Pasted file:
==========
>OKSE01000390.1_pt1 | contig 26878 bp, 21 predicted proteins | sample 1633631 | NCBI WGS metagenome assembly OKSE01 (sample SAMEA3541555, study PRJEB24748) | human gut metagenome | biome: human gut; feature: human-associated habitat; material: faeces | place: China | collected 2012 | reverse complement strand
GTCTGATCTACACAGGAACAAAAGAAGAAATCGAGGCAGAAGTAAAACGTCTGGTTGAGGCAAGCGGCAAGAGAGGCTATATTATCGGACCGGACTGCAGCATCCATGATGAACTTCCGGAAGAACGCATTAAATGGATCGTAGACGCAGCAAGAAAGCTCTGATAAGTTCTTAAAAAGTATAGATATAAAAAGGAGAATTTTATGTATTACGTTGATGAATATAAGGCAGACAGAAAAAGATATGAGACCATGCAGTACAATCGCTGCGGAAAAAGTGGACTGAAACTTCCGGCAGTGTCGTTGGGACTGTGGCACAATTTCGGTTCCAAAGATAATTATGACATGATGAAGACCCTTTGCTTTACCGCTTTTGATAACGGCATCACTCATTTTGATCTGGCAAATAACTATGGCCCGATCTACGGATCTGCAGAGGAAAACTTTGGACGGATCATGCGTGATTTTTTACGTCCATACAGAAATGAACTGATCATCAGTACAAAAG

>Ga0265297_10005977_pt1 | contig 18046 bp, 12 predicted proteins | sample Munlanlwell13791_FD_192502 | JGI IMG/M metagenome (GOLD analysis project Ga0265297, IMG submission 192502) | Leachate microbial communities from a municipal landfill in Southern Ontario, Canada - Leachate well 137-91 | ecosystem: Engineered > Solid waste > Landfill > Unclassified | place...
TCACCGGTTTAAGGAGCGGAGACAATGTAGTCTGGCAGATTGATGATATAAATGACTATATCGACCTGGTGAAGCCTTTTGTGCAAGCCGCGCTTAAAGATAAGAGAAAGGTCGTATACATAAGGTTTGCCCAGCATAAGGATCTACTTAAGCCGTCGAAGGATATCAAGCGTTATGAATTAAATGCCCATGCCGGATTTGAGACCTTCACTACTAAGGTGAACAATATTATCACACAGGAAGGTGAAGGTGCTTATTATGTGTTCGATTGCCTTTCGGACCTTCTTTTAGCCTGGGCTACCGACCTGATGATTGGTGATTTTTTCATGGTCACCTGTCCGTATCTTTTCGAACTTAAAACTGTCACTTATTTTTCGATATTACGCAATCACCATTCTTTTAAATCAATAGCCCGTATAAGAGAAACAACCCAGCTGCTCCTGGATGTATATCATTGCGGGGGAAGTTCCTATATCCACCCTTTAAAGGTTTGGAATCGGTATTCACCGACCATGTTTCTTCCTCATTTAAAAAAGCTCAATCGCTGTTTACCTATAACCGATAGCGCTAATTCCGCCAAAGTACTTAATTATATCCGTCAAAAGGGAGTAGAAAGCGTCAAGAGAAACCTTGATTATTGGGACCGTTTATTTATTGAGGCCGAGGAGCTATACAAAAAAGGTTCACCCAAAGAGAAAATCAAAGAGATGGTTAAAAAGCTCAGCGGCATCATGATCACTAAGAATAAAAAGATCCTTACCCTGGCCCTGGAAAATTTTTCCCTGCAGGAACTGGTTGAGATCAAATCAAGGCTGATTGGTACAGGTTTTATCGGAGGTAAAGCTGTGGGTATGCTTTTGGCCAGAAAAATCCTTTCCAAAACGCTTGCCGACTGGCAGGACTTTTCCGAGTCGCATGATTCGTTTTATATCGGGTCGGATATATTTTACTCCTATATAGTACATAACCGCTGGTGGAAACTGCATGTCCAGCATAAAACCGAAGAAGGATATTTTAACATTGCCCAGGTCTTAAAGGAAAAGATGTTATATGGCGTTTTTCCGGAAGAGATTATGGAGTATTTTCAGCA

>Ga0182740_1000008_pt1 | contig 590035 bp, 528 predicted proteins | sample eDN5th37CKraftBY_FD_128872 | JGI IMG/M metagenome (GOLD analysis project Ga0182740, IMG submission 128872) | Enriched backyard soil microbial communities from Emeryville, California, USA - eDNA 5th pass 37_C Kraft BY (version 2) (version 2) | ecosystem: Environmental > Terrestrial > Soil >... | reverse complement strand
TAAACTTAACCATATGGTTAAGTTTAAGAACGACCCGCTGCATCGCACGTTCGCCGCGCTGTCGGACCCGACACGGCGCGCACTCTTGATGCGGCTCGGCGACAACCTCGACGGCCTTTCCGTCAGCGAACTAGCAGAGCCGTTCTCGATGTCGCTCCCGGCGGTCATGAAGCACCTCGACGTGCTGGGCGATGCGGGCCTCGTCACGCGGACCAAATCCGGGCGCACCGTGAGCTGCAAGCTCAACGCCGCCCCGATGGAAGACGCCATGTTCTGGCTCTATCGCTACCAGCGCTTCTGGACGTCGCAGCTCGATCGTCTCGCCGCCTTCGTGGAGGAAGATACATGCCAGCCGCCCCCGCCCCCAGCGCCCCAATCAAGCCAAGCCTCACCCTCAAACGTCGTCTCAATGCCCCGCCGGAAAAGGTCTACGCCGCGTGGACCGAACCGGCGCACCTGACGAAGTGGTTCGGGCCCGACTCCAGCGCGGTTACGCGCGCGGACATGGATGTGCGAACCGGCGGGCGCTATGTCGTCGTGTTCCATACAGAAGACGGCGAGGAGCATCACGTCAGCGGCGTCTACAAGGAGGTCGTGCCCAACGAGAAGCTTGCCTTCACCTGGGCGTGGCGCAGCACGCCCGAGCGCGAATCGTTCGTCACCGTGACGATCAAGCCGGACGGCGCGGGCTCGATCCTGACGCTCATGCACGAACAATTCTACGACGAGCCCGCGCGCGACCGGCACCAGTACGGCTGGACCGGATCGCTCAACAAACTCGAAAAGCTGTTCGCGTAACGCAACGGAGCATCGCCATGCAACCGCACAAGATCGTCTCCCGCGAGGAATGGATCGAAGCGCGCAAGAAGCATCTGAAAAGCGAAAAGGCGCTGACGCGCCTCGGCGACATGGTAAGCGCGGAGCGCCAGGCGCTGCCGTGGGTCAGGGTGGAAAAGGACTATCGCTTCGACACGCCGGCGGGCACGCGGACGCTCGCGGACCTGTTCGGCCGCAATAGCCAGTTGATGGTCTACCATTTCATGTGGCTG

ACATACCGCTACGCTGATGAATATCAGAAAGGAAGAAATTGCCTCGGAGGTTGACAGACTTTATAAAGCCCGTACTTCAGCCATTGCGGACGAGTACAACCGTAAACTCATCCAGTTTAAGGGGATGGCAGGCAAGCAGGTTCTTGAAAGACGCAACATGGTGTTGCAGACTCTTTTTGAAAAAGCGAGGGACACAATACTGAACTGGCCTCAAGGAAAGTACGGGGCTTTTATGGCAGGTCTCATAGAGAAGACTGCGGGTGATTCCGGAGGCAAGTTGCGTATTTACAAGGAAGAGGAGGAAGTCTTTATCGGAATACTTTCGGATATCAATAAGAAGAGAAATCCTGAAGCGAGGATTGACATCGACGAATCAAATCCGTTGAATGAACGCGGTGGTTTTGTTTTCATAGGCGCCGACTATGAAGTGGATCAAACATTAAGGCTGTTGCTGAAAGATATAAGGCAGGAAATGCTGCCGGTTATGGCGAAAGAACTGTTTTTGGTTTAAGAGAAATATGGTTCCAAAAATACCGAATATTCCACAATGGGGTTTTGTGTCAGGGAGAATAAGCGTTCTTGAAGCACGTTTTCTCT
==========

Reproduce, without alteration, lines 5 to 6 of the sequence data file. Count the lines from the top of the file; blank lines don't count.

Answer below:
>Ga0182740_1000008_pt1 | contig 590035 bp, 528 predicted proteins | sample eDN5th37CKraftBY_FD_128872 | JGI IMG/M metagenome (GOLD analysis project Ga0182740, IMG submission 128872) | Enriched backyard soil microbial communities from Emeryville, California, USA - eDNA 5th pass 37_C Kraft BY (version 2) (version 2) | ecosystem: Environmental > Terrestrial > Soil >... | reverse complement strand
TAAACTTAACCATATGGTTAAGTTTAAGAACGACCCGCTGCATCGCACGTTCGCCGCGCTGTCGGACCCGACACGGCGCGCACTCTTGATGCGGCTCGGCGACAACCTCGACGGCCTTTCCGTCAGCGAACTAGCAGAGCCGTTCTCGATGTCGCTCCCGGCGGTCATGAAGCACCTCGACGTGCTGGGCGATGCGGGCCTCGTCACGCGGACCAAATCCGGGCGCACCGTGAGCTGCAAGCTCAACGCCGCCCCGATGGAAGACGCCATGTTCTGGCTCTATCGCTACCAGCGCTTCTGGACGTCGCAGCTCGATCGTCTCGCCGCCTTCGTGGAGGAAGATACATGCCAGCCGCCCCCGCCCCCAGCGCCCCAATCAAGCCAAGCCTCACCCTCAAACGTCGTCTCAATGCCCCGCCGGAAAAGGTCTACGCCGCGTGGACCGAACCGGCGCACCTGACGAAGTGGTTCGGGCCCGACTCCAGCGCGGTTACGCGCGCGGACATGGATGTGCGAACCGGCGGGCGCTATGTCGTCGTGTTCCATACAGAAGACGGCGAGGAGCATCACGTCAGCGGCGTCTACAAGGAGGTCGTGCCCAACGAGAAGCTTGCCTTCACCTGGGCGTGGCGCAGCACGCCCGAGCGCGAATCGTTCGTCACCGTGACGATCAAGCCGGACGGCGCGGGCTCGATCCTGACGCTCATGCACGAACAATTCTACGACGAGCCCGCGCGCGACCGGCACCAGTACGGCTGGACCGGATCGCTCAACAAACTCGAAAAGCTGTTCGCGTAACGCAACGGAGCATCGCCATGCAACCGCACAAGATCGTCTCCCGCGAGGAATGGATCGAAGCGCGCAAGAAGCATCTGAAAAGCGAAAAGGCGCTGACGCGCCTCGGCGACATGGTAAGCGCGGAGCGCCAGGCGCTGCCGTGGGTCAGGGTGGAAAAGGACTATCGCTTCGACACGCCGGCGGGCACGCGGACGCTCGCGGACCTGTTCGGCCGCAATAGCCAGTTGATGGTCTACCATTTCATGTGGCTG